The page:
Family Pleads Guilty to Federal Charges in Major Cockfighting Case
By Wayne Pacelle
In August, seven Alabama residents pled guilty in federal court to a range of charges related to their vast cockfighting empire that stretched from Central Alabama into Mexico and all the way to the Philippines.
Animal Wellness Action and the Animal Wellness Foundation has urged the federal court considering the United States’ criminal case against Brent Easterling, William Easterling, and five other family members based in Verbena, Alabama, to mete out prison time and six-figure fines on the perpetrators. A signal must be sent to the massive underworld of cockfighters who have thus far evaded federal prosecution.
The U.S. Attorney for the Middle District of Alabama and prosecutors from the Environment and Natural Resources Division of the U.S. Department of Justice has charged the Easterlings with conspiracy to violate federal anti-animal fighting laws, including operating fighting pits on their properties, possessing thousands of fighting animals, transporting those animals across the globe for fighting, and trafficking in cockfighting implements.
The United States filed additional papers that included plea agreements from the Easterlings, admitting their involvement in a range of illegal animal fighting activities.
Now the federal judge presiding in the case will render a sentence in the proceedings. USDA’s Office of Inspector General and Homeland Security Investigations conducted extensive investigations on the Easterlings prior to the filing of federal charges against them. A sentencing hearing for these defendants will occur later this fall.
Animal Wellness Action and AWF had earlier identified Brent Easterling as a major trafficker in fighting animals and implements. The groups presented extensive evidence to the United States about his involvement and shared a dossier on him with the U.S. Attorney for the Middle District of Alabama and with other federal law enforcement officials.
The Easterlings made hundreds of thousands of dollars, perhaps millions, on the illicit sale of fighting birds. Brent Easterling frequently transported his birds to Mexico, which is a major destination for U.S.-reared fighting animals and participated in fighting derbies all over the world, as a means of then marketing the birds he raised and trained to be cut up in fights.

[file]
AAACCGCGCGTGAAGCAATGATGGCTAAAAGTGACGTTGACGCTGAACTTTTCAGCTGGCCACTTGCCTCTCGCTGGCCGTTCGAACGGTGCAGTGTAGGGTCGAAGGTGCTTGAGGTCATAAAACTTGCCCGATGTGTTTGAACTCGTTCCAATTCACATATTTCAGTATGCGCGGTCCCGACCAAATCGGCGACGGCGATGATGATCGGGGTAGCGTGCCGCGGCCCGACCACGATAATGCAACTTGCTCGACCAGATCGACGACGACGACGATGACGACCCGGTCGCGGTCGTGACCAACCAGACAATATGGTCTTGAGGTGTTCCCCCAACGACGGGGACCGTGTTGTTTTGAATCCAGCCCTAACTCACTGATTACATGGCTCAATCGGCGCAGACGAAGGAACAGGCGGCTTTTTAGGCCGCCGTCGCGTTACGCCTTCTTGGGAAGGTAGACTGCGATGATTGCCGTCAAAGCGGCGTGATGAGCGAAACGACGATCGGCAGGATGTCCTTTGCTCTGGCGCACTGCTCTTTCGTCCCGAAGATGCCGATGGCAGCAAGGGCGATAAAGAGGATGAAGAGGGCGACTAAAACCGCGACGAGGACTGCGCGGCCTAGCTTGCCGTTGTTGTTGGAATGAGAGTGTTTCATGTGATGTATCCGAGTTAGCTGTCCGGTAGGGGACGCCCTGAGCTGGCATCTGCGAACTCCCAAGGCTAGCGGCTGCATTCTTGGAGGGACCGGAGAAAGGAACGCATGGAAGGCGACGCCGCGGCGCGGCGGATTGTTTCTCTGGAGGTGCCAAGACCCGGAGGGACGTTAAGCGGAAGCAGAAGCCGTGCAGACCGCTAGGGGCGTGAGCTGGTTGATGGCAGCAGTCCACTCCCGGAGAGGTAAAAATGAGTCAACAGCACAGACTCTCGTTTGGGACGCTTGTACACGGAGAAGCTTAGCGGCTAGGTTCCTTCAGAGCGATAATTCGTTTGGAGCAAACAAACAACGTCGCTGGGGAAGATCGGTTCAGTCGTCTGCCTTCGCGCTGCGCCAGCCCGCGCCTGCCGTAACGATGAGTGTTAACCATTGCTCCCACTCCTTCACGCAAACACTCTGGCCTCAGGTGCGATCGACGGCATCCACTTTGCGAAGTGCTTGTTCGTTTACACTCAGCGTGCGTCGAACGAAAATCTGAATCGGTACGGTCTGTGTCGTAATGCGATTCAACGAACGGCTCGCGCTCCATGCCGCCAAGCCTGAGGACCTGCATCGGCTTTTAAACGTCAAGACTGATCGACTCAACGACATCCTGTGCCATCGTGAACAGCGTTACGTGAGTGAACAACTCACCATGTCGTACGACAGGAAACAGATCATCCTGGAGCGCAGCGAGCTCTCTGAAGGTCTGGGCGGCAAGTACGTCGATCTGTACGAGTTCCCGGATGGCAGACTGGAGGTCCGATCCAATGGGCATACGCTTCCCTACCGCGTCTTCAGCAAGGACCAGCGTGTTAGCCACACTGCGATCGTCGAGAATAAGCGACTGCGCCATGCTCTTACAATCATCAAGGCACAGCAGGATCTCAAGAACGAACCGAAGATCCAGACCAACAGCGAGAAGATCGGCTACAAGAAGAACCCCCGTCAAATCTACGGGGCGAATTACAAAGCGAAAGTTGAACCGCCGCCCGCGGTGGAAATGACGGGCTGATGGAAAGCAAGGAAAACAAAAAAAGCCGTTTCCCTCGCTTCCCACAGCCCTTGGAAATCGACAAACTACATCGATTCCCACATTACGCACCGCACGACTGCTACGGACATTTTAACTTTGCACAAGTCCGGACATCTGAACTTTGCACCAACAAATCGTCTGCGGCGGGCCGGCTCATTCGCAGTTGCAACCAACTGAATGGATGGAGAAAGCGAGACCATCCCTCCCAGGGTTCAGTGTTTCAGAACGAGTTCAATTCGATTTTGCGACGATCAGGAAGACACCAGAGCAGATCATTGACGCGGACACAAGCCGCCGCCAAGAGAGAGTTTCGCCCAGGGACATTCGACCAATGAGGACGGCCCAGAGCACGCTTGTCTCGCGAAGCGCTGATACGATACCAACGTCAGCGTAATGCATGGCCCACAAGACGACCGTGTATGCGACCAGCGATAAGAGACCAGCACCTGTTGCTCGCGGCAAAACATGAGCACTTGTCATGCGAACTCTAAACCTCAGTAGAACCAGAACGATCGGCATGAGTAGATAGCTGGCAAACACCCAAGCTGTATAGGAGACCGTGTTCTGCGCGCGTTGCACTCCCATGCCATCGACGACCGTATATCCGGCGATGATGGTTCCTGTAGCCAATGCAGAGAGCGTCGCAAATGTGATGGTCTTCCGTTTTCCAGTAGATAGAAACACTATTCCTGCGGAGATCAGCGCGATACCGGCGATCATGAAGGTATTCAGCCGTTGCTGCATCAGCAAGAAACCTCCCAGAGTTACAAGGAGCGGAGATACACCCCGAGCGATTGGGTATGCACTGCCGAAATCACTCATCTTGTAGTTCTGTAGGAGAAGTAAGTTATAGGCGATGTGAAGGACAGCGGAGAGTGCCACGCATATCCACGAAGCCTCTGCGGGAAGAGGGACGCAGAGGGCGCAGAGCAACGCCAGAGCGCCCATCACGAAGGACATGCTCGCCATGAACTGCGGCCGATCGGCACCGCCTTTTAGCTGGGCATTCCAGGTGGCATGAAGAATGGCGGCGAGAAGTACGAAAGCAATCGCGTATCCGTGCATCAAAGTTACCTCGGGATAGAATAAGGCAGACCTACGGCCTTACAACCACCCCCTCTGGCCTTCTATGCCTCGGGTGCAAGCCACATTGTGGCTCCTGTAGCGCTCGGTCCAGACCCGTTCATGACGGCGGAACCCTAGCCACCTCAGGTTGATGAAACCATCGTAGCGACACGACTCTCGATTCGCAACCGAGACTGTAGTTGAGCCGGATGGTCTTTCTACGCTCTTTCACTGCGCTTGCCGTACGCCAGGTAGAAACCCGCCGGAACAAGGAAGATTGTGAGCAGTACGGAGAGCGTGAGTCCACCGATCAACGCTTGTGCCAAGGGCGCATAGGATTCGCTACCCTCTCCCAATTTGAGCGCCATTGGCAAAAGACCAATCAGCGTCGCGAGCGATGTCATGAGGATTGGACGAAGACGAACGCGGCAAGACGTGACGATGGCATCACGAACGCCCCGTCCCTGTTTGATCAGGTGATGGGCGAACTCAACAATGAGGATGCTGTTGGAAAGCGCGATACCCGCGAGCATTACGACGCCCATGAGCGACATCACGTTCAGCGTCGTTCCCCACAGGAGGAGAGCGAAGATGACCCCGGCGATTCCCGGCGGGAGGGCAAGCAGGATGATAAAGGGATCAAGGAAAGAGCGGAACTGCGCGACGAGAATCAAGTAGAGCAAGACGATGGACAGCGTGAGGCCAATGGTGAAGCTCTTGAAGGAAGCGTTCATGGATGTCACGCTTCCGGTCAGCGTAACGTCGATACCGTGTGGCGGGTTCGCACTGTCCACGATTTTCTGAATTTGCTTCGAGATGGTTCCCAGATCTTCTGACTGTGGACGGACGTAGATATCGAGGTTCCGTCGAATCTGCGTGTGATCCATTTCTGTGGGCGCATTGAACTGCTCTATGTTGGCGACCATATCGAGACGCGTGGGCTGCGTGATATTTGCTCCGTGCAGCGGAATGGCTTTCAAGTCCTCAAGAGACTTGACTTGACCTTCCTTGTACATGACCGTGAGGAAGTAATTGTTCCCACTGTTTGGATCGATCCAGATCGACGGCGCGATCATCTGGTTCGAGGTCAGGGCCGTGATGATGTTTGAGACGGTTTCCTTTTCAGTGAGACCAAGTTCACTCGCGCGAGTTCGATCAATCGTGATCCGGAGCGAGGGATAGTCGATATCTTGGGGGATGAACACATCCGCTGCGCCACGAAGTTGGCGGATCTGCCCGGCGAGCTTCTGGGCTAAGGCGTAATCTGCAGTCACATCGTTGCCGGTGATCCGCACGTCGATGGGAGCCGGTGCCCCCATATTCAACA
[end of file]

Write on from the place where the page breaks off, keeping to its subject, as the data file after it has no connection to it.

It is critical now for the federal court impose substantial prison time and fines on the Easterlings for their central role in a complex, demonstrably illegal, multimillion-dollar animal fighting syndicate that stretched across the globe. The other big cockfighting networks in the U.S. are watching and hoping that they won’t be next if the federal government punishes them in a way that is aligned with the strict penalties provided for in the law.
Indeed, while the Easterlings were one of America’s biggest cockfighting syndicates, they are part of a far larger network of animal fighters in Alabama and throughout the United States that have made America the breeding ground for the global cockfighting industry.While some are destined for fighting pits in the U.S., hundreds of thousands of birds move from cockfighting farms here to dozens of nations throughout the world.
Penalties for each violation of any one of these provisions allows for a maximum of 5 years in prison and a $250,000 fine for perpetrators, except for an adult attending an animal fighting venture. Penalties for an adult in attendance are 1 year in prison and a $5,000 fine.
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It is critical now for the federal court impose substantial prison time and fines on the Easterlings for their central role in a complex, demonstrably illegal, multimillion-dollar animal fighting syndicate that stretched across the globe.